In our study, the ED50 of butorphanol for inhibiting body movement in painless GI endoscopy was 6.58 μg/kg, (95%CI: 5.57–7.49 μg/kg) and the ED95 was 9.07 μg/kg (95%CI: 7.81–19.66 μg/kg). The ED50 for inhibiting body movement of sufentanil in painless GI endoscopy was 0.060 μg/kg (95% CI, 0.048–0.073 μg/kg) and the ED95 was 0.100 μg/kg (95% CI, 0.079–0.422 μg/kg). In the second part of our study, the primary indicator (recovery time) in group B was significantly shorter than that in group S. Compared to group S, the VAS score, fatigue severity score, incidence of postoperative nausea and vomiting were lower in group B.

A sequential method was used to accurately select the optimal doses of butorphanol and sufentanil for GI endoscopy. An advantage of this method is that it can be used to evaluate the efficacy of drugs using fewer cases over a short time. The ED95 values of butorphanol and sufentanil were 9.07 μg/kg and 0.1 μg/kg, respectively, which were close to the doses used in the first patients in whom we administered the drugs (10 and 0.83 μg/kg, respectively). In our study, we confirmed that there was no difference in the incidences of successful sedation using the ED95 of butorphanol and sufentanil during GI endoscopy.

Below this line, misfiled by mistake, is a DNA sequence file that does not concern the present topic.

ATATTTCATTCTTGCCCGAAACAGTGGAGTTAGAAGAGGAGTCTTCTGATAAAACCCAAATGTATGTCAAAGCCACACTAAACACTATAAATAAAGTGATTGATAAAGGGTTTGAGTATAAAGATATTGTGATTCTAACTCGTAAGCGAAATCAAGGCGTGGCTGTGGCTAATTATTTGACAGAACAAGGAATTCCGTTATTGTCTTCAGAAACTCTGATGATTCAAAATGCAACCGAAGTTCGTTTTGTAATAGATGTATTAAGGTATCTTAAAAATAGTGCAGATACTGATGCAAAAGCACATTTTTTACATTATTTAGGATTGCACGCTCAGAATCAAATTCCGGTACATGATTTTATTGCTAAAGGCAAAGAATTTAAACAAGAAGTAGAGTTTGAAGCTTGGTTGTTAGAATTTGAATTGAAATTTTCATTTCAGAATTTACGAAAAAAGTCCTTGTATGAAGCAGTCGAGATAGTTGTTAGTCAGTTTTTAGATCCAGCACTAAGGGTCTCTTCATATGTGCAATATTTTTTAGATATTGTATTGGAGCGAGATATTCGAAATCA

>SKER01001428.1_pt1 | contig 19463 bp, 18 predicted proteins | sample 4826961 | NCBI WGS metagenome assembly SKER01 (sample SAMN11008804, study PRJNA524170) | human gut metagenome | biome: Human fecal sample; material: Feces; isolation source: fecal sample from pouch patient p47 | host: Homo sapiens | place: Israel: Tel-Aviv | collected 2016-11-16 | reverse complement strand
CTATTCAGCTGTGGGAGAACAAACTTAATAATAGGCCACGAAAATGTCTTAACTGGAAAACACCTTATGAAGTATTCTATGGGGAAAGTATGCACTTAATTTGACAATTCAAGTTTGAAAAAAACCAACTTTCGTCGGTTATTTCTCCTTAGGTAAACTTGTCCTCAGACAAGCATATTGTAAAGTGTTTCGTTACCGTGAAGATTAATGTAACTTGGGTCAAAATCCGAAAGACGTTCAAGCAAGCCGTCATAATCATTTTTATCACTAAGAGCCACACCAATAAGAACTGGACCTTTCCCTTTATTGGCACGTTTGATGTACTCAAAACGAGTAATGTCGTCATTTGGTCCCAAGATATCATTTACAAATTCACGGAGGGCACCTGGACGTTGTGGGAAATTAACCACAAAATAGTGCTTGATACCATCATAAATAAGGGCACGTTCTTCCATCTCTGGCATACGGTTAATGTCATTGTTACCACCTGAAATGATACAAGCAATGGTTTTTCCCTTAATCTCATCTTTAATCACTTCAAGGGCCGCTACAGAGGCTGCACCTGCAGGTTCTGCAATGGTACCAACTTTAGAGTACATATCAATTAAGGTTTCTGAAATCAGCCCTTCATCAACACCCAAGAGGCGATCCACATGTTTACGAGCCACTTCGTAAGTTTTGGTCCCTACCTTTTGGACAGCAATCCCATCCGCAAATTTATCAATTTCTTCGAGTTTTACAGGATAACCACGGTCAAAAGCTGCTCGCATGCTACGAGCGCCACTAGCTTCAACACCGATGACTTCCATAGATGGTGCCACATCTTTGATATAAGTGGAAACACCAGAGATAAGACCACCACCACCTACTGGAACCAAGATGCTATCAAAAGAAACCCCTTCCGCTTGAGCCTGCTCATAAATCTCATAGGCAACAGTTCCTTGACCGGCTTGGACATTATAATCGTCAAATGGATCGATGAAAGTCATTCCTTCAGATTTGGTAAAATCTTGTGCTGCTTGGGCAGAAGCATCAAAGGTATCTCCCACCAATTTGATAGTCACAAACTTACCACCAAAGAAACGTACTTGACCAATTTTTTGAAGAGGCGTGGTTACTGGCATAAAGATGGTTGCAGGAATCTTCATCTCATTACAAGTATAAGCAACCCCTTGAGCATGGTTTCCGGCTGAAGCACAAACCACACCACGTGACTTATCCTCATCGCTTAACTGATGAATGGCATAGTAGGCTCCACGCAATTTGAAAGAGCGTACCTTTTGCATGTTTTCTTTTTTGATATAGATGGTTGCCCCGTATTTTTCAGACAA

With a published in vitro affinity for opioid receptors of 1:4:25 (mu: delta: kappa), butorphanol has been known to act on kappa-opioid receptors of the upper spinal cord to inhibit nociceptive stimulus conduction [5]. Ozaki et al. demonstrated that kappa-, but not mu- or delta-, opioid receptor agonists modulate visceral sensations conveyed by the vagal afferent fibers innervating the stomach [17]. Soichiro et al. reported that butorphanol-induced visceral chemical antinociception was entirely blocked by pretreatment with a kappa-opioid receptor antagonist [18]. Kappa receptor shows absent related to respiratory depression, nausea, and vomiting. The mu receptor has strong effects on respiratory depression and is associated with nausea and vomiting [19]. Our experimental results are consistent with previous findings; they also confirm that butorphanol is less likely to cause nausea and vomiting and show that butorphanol resulted in a lower postoperative VAS score than the pure mu-opioid receptor agonist sufentanil at the ED95 dose. The most likely reason for this is the difference between the kappa and mu receptors. In addition, the doses of butorphanol and sufentanil used in our study were low, thus led to a low incidence of respiratory depression and did not result in a significant difference between them. The duration of the analgesic effect of butorphanol is about 4 h. Although the average examination time of painless GI endoscopy is not that long, the patient still needs excellent analgesia after waking up. PremyslFalt et al. reported that, with an intravenous injection of 2 mg midazolam after routine air-inflated GI endoscopy, 1% of patients still reported abdominal pain and 2% of patients had flatulence during the 3 h and 30 min after the procedure had finished [20]. It is essential to have excellent analgesia during this period, and butorphanol is a suitable choice.